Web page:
I was in the Q-Course for two years since I was training to be a medical sergeant, and 7th Special Group for almost three years. I liked the respect you received from your superiors. You were treated as a professional and not as a know-nothing private. In Special Forces, you are part of a team and not just a number that can easily be replaced. There is a hell of a lot of money spent on your training and it takes a lot of time to produce a ‘Green Beret.’ You are treated as a valuable part of the team and not just as another ‘joe.’ I remember coming back from Iraq and being present at an awards ceremony where the leadership (Officers and senior NCOs) received awards, but hardly any of the lower enlisted were recognized. They arbitrarily picked three or so guys from every thirty-man infantry platoon and gave them an award. Not being recognized for a hard year’s work in Iraq was an eye opener for me and left a very bitter taste in my mouth. In contrast, my seven months of work in Afghanistan was recognized by my Team Sgt. and I was given an award I thought I didn’t really deserve. The leadership in my ODA took care of me and that’s something that impressed me very much.
I was a bit surprised, to some extent, to find some of the same b.s. you would find in an infantry unit, but in a more nuanced way. As the new guy in my ODA, I received my fair share of ‘fun and games’ and my team was very welcoming and gave me a rundown of what was expected of me as a junior 18D. I was fortunate to have both a great Team Leader and Team Sgt. while on an ODA, and also a great Company Commander, Company SGM, and Ops Sgt. while on an ODB.
How would you describe the culture of the Special Forces? I imagine it’s a tight-knit group…
It is a “tight-knit group” and SF guys tend to convey that quiet professionalism that the regiment is known for. That whole ‘Green Beret’ mentality does get to people’s heads at times, and there have been a few SF guys that have made fools of themselves, but that’s the exception and not the rule.
Most SF guys don’t like to boast or be in the spotlight. Afghanistan is a perfect example: A few ODAs working with the Northern Alliance were able to drive the Taliban out of the country and into Pakistan in a matter of weeks. They were able to keep a low profile and the MSM hardly ever mentioned it being Army Special Forces/Green Berets. It wasn’t until recently that their heroism was official recognized by having a larger than life statue of a Green Beret on horseback unveiled on ground zero of the World Trade Center to commemorate what they accomplished in Afghanistan.
After nearly a decade in the military, you decided to join the seminary, with the goal of serving as a chaplain in the United States Military. Why this path?
Well, to put it in context, in January of 2011, I resumed my undergraduate theology studies at the University of Saint Thomas in Houston, Texas and earned my bachelor’s degree in Catholic Theology in August of 2012. While at the University of St. Thomas (and after much prayer and discernment), I came to the conclusion that I had to give the priesthood/seminary a chance and to seriously discern if this was where God was calling me.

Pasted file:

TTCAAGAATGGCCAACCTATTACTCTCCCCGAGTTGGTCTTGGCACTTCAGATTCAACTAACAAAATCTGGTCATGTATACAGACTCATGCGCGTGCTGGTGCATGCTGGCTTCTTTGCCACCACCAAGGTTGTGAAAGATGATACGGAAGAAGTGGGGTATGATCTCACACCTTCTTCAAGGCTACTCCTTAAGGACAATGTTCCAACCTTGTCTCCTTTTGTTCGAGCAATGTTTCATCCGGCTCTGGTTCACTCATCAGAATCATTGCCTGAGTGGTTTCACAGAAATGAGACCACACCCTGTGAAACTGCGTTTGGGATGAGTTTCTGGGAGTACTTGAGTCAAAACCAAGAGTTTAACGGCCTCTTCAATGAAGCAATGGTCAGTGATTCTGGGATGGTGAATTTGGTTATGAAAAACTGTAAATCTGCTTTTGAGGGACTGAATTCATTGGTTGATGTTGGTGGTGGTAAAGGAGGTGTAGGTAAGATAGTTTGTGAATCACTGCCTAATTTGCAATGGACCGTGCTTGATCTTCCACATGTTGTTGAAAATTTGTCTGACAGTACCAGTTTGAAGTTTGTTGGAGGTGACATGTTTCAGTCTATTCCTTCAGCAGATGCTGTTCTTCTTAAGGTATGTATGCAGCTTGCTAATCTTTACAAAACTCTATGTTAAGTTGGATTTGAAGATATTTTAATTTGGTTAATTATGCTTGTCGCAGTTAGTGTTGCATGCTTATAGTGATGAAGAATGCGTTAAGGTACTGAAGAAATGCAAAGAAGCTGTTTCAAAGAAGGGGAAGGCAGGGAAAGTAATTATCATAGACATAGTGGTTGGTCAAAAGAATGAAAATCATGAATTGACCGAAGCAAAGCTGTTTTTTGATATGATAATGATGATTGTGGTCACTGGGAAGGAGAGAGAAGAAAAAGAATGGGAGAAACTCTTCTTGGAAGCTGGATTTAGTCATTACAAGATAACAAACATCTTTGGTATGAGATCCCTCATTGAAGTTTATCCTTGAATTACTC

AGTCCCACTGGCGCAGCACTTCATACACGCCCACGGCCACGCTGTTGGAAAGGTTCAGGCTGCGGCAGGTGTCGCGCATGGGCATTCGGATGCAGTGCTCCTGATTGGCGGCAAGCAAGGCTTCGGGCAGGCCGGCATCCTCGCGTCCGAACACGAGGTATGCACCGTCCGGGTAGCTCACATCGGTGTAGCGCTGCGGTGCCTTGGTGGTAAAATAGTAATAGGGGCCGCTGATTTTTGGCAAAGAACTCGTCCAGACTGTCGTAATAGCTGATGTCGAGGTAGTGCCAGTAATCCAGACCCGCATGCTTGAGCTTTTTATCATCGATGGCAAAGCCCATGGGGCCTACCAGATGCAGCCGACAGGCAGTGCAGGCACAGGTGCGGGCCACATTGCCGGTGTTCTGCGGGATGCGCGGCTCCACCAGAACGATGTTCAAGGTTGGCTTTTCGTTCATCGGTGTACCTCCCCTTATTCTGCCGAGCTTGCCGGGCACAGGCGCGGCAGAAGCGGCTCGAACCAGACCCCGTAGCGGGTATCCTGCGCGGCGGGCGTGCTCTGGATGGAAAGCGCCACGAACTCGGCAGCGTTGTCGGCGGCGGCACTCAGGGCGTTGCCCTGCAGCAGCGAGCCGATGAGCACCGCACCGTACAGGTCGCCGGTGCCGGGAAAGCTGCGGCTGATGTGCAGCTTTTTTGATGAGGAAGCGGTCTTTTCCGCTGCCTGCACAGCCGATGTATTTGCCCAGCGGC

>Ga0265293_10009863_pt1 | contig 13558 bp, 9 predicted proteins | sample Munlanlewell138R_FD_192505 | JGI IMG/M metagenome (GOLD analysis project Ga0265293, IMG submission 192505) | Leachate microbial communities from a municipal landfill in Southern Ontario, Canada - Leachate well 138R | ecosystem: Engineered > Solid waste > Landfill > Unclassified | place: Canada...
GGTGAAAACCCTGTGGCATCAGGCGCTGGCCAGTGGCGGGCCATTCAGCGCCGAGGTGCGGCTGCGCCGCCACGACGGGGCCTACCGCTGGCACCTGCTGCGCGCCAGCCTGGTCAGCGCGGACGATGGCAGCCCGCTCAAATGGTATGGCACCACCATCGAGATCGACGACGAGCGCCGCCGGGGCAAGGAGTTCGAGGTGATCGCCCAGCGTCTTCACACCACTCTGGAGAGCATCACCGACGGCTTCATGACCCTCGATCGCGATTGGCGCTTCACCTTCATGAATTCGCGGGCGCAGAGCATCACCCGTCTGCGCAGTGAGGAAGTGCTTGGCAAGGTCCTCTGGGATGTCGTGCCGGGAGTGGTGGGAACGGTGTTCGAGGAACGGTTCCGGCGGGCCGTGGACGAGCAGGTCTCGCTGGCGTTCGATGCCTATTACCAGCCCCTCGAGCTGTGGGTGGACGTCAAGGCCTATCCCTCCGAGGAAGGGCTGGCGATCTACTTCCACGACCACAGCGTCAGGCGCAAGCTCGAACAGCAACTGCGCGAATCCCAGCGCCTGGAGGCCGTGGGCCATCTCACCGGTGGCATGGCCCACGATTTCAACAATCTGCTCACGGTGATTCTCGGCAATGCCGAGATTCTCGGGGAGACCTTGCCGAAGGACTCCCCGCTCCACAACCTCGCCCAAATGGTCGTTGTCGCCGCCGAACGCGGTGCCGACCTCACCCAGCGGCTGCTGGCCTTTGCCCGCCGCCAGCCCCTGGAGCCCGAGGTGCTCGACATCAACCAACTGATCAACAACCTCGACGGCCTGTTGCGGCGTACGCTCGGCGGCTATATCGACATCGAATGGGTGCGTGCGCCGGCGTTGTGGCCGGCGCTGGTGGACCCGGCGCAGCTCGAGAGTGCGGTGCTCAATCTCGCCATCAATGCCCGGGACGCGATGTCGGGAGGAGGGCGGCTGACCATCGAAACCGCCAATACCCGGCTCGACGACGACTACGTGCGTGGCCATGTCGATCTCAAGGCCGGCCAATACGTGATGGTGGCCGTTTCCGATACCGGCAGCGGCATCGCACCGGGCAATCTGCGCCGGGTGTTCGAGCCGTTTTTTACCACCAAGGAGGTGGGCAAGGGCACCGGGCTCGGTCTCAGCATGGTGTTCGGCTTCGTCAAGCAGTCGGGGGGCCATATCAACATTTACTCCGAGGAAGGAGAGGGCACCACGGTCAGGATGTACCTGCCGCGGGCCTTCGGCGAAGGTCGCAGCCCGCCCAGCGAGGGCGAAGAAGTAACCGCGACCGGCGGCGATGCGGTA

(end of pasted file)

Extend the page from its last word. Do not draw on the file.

The year and a half I spent finishing my undergraduate degree at the University of St. Thomas gave me the opportunity to improve and develop my spiritual life. Frequent, if not daily, attendance at Mass and reception of the Holy Eucharist became pivotal to my relationship with our Lord and His Church. The frequent reception of the Sacrament of Penance began to play a big part in my spiritual life as well. I came to appreciate the Word of God, as the reading and studying of scripture became an important part of my spiritual life. My love for our Blessed Mother also increased and I once again started to recite the Rosary daily. I was reintroduced to the Chaplet of Divine Mercy and came to love its simplicity. I also became a strong believer in Adoration of the Blessed Sacrament and its importance in the spiritual life.
My desire to become a seminarian for the diocese of Austin is twofold. Not only am I discerning a calling to priesthood for the Diocese of Austin, but I am also discerning a calling to the Military Chaplaincy. I contacted the Vocations Director for the Archdiocese for the Military Services, Fr. Kerry Abbott, OFM Conv., and explained to him my desire to enter the seminary for the specific purpose of serving the Archdioceses for the Military Services. Since I live in central Texas, Fr. Abbott advised me to seek out a Diocese to which I had familial ties, and to which I could return after my tour in the Archdiocese for the Military Services. Fr. Brian McMaster, the Vocations Director for the Diocese of Austin, was gracious enough to hear me out and presented my case to His Excellency, Bishop Joe Vasquez, who was open to the idea of allowing me to participate in the Co-Sponsored Seminary Program for the Archdiocese for the Military Services.